Whereas DHS secretaries under the Trump administration were active and complicit in the heartless and illegal separation of migrant families, Mayorkas was responsible for implementing the Deferred Action for Childhood Arrivals (DACA) program during his tenure as director of USCIS, thereby protecting more than 700,000 DREAMers from deportation. To even the most casual follower of immigration policy, the difference is night and day.

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It is almost poetic that an immigrant and former refugee serve as our nation’s highest security official given the data that demonstrates how immigrants and refugees make us significantly safer. The most direct example of this are the 530,000 foreign-born veterans living in the U.S. right now. In addition, a study that examined the top U.S. cities that received the most refugees per capita found that nine of 10 actually became considerably safer, both in terms of violent and property crime. Additional research has thoroughly busted the myth that undocumented immigrants lead to higher crime rates — to the contrary, states with larger shares of undocumented immigrants tend to have lower crime rates than states with smaller shares.

That Mayorkas’s nomination should come amid a global pandemic is no accident either. During his tenure at DHS, he oversaw the Department’s response to both Ebola and Zika. Given that the Trump administration’s legacy will be defined by a vehemently anti-immigrant agenda and a failed response to the COVID-19 pandemic, it seems fitting that Biden’s nominee comes tested and ready on day one to rebuild a decimated immigration infrastructure and respond to the most pressing security threat we face — one that has already claimed over 266,000 American lives.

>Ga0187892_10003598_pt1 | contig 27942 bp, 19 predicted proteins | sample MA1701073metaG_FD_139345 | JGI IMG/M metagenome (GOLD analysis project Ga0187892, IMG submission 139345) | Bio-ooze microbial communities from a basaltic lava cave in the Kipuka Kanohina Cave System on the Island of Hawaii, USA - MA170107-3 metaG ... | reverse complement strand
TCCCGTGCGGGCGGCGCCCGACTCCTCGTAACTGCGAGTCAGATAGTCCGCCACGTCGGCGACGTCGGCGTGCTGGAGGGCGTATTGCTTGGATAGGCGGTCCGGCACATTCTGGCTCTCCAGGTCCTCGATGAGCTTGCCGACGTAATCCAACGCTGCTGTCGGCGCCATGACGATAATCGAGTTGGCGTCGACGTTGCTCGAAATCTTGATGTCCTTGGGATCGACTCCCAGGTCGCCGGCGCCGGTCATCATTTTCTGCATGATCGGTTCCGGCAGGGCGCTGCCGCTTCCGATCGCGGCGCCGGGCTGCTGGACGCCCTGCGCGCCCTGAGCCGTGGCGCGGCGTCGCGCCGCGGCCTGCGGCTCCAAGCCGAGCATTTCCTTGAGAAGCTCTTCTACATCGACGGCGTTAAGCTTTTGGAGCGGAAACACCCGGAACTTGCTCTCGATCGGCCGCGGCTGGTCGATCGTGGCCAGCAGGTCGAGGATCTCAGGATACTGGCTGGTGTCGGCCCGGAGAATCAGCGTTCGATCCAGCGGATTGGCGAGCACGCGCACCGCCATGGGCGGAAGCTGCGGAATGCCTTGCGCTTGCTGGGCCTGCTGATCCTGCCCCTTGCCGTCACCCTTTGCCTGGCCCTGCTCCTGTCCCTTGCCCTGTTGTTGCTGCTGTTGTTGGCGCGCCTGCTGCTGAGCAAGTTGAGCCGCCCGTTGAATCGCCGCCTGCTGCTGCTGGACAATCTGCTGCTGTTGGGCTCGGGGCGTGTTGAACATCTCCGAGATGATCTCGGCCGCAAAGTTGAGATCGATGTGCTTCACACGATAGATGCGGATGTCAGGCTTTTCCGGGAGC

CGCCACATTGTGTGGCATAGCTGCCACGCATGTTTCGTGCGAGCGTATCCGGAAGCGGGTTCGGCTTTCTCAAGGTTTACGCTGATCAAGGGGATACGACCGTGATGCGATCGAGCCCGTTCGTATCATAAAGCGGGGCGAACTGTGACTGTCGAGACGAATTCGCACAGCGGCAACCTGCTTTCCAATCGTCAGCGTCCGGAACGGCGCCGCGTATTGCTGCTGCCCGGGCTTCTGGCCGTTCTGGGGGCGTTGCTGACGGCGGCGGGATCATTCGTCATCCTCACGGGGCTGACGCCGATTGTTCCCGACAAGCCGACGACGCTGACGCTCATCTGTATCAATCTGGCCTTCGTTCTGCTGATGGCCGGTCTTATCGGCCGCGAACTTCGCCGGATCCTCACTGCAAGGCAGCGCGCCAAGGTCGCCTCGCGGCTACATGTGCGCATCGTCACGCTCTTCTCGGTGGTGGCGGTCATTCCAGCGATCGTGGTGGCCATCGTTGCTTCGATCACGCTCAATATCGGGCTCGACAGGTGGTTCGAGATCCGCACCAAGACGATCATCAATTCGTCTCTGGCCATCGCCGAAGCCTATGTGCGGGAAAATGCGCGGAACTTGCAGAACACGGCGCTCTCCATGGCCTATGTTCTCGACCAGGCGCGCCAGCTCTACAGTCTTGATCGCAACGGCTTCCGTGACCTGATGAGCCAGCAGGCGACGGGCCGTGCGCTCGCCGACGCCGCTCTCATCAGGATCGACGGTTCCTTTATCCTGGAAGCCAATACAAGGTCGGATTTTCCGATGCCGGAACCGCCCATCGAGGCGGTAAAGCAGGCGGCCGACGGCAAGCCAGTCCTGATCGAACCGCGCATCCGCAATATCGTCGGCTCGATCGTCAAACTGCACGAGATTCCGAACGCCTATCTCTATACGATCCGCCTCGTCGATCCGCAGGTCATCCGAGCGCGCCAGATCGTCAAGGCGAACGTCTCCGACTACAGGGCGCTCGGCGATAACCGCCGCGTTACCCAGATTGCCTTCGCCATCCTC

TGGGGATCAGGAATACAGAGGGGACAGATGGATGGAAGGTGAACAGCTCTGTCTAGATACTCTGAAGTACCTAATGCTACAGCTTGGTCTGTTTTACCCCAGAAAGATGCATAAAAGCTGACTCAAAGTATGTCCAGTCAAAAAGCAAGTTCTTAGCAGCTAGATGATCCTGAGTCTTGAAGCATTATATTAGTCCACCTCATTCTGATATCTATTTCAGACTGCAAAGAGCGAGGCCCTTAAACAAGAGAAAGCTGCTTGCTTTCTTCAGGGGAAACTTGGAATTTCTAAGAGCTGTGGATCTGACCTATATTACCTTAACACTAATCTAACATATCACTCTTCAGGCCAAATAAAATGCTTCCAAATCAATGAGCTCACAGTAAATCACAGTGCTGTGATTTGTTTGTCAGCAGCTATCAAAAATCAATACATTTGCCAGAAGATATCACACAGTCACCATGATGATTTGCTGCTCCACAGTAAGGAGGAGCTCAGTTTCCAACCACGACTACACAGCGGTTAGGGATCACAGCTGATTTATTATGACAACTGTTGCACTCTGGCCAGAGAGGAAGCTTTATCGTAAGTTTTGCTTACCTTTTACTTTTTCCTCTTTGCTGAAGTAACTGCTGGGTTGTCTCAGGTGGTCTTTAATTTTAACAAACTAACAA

This personnel decision is well in line with the Biden transition’s laser focus on tested experience and humanitarian expertise. Tony Blinken, Biden’s choice for Secretary of State and a former deputy secretary of state during the Obama administration, boasts a career in foreign policy and proven experience in addressing the global refugee crisis. Blinken’s connection to this work is personal as well — he is the stepson of a Holocaust survivor, whose stories have certainly informed his worldview and understanding of America’s role as the world’s moral compass. 

Should Mayorkas and Blinken be confirmed by the Senate, we may see the dawn of a new day for refugees, asylum seekers, immigrants and all who stand for welcoming our newest neighbors in need. There is much work to be done, but it seems the American people will have staunch allies who understand that we are at our fundamental best when we build bridges, not walls.

Krish O’Mara Vignarajah is the president and CEO of Lutheran Immigration and Refugee Service, a former senior adviser in the State Department, and former Policy Director for First Lady Michelle ObamaMichelle LeVaughn Robinson ObamaMichelle Obama on coping with low-grade depression: 'Nobody rides life on a high' Sarah Silverman urges Congress to pass voting bill: 'What kind of politician wants to keep people from voting?' Michelle Obama: 'You wanna hang out with us? Get your vaccine' MORE.